By Roxanne Roberts–The Washington Post–July 5th, 2015

Ramadan is an intensely social, celebratory time not unlike the Christmas holiday season in the United States. Iftar dinners can be elaborate spreads; hosts compete for guests and throw impressive, sumptuous meals. Most Iftar dinners begin with dates and water, then can range from modest to magnificent.

“Imagine if you had Thanksgiving dinner every night for a month,” Al-Sabah says.

Emre Celik doesn’t have to imagine. The president of the Rumi Forum, a Turkish interfaith organization, attends an Iftar dinner almost every night during Ramadan. The group, along with the Turkic American Alliance, hosted a dinner for government officials, diplomats and other guests on June 18, the first night of Ramadan. Since then, Celik has either hosted or been a guest at interfaith Iftar dinners all over the Washington area.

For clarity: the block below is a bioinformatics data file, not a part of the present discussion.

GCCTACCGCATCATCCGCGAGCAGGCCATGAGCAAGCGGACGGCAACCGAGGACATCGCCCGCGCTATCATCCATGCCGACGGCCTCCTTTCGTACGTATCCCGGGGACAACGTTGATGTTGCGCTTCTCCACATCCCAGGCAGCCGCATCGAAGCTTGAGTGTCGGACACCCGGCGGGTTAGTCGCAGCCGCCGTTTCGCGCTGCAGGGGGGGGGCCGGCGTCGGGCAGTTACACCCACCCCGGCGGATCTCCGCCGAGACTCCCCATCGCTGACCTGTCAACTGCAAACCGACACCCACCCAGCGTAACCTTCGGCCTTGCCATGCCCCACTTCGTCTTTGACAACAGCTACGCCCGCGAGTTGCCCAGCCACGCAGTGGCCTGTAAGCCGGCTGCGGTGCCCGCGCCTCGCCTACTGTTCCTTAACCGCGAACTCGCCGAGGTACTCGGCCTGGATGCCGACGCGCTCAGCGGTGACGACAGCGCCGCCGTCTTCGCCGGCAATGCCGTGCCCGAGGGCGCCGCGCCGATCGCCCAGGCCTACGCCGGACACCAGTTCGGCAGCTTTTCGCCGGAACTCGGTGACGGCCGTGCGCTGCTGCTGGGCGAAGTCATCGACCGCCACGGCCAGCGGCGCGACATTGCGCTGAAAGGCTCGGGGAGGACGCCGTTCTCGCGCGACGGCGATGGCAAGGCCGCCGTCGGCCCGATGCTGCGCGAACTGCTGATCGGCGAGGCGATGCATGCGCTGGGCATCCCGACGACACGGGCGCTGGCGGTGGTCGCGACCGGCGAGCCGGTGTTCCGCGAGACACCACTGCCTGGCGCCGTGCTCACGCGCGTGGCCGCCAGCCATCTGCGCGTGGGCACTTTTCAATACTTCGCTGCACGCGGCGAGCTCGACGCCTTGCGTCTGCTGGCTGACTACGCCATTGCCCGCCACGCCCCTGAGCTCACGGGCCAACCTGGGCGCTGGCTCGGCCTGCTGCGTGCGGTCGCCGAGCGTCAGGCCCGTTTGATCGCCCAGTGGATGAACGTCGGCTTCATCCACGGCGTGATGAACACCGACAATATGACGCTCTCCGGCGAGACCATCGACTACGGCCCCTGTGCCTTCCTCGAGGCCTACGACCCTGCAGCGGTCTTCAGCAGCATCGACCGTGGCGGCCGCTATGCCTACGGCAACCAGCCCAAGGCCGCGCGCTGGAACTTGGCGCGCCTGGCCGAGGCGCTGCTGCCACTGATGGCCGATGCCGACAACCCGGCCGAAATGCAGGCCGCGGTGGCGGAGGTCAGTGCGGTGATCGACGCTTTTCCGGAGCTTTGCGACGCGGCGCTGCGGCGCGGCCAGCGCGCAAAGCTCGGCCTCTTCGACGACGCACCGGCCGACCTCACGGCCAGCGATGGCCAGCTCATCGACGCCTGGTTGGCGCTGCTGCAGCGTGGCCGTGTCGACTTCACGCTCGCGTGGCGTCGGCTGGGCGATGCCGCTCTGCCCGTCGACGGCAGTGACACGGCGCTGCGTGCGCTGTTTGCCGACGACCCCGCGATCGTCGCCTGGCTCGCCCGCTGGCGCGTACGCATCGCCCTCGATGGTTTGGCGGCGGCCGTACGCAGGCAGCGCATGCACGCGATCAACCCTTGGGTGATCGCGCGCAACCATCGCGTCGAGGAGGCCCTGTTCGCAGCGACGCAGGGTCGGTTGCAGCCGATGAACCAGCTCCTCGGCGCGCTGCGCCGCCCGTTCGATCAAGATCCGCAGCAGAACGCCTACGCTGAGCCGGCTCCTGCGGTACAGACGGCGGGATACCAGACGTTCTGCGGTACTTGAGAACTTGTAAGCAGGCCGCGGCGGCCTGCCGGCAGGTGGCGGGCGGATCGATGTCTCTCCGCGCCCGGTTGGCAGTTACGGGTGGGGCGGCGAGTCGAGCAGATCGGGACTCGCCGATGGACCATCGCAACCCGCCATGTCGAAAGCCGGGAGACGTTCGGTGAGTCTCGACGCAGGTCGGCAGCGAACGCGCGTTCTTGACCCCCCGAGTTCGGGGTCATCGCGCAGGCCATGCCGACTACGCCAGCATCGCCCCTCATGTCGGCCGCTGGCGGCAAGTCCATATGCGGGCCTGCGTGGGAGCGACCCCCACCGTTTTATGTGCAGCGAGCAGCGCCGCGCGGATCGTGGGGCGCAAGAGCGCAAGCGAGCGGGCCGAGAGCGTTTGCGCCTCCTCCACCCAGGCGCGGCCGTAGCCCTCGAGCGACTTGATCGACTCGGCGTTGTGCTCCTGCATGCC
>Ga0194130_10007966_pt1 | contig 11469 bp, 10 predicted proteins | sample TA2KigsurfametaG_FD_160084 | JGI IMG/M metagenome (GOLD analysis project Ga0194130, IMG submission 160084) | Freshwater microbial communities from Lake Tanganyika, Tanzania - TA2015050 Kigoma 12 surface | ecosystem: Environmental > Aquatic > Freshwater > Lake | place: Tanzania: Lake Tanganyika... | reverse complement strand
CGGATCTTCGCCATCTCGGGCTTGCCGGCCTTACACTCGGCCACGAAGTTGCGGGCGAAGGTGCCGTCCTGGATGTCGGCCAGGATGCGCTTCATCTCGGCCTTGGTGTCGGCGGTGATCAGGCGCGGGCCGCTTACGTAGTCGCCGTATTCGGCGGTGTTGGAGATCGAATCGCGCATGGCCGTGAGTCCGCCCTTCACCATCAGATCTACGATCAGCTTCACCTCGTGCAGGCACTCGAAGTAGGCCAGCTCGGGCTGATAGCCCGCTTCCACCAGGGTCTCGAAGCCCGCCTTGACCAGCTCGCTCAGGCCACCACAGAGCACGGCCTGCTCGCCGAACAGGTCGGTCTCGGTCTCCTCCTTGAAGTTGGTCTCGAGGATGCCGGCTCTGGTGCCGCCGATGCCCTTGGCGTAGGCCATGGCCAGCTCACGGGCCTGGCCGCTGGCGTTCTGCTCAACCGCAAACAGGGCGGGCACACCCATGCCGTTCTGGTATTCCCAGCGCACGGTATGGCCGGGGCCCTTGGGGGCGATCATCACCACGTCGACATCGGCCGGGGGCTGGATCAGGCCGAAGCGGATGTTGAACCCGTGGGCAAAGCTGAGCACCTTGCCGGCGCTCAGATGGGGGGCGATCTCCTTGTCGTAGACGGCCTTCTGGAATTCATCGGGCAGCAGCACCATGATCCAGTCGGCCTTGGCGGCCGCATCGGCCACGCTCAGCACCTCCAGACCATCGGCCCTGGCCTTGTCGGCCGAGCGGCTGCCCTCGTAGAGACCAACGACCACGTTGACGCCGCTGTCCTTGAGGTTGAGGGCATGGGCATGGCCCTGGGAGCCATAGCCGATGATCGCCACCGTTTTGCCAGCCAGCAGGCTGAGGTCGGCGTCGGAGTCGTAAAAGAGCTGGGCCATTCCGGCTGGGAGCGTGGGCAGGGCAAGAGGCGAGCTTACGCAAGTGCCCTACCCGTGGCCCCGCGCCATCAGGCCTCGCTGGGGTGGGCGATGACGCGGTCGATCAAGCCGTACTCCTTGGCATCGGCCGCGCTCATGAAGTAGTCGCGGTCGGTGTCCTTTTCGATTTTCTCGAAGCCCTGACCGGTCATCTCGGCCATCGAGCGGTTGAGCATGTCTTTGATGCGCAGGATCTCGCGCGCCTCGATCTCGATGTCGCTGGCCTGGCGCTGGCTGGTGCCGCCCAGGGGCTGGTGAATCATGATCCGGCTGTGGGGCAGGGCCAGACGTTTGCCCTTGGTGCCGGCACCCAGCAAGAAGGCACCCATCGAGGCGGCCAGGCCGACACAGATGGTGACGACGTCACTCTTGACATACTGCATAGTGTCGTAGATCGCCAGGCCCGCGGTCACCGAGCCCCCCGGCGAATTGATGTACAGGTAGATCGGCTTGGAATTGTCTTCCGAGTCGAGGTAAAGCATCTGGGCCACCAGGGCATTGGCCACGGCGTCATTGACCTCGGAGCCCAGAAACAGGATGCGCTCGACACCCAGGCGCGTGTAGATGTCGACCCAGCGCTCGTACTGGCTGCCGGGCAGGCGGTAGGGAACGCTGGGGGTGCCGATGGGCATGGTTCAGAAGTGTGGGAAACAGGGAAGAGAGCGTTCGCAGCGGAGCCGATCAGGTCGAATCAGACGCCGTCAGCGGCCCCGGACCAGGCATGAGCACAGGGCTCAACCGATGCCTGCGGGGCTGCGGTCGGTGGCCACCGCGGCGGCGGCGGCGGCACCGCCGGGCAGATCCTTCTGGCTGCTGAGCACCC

“People love the food and the hospitality,” he says. “And the mix of people.”

Unlike those who sleep past dawn, Celik adheres to a stricter schedule: He ends his fast after sunset, then always wakes up in the middle of night to eat suhoor, a traditional meal served before the sun begins to rise.

A typical 24 hours for him looks like this: breaking the fast around 8:45 p.m. with dinner and conversation. If he’s lucky, he’s home by 10:30 p.m., then prayers. He gets about three hours of sleep, then leaves at 2:30 a.m. to attend a suhoor. “It’s a VIP breakfast, but at 3 a.m.,” he explains. Then he may get a couple more hours of sleep; all told, he gets four to five hours a night, then spends the day in the office until the cycle begins again.

“The first two or three days can be quite difficult,” Celik says. “But the rest of the month can be quite pleasant.” And the long days? “I’m being spiritually rewarded more.”

For all the challenges, it’s worth it, everyone says.

“You get to slow down and think a little more,” Ellison says. “I think that makes me a better person, and anything that makes me a better person makes me more effective representing other people.”

Read the full story here.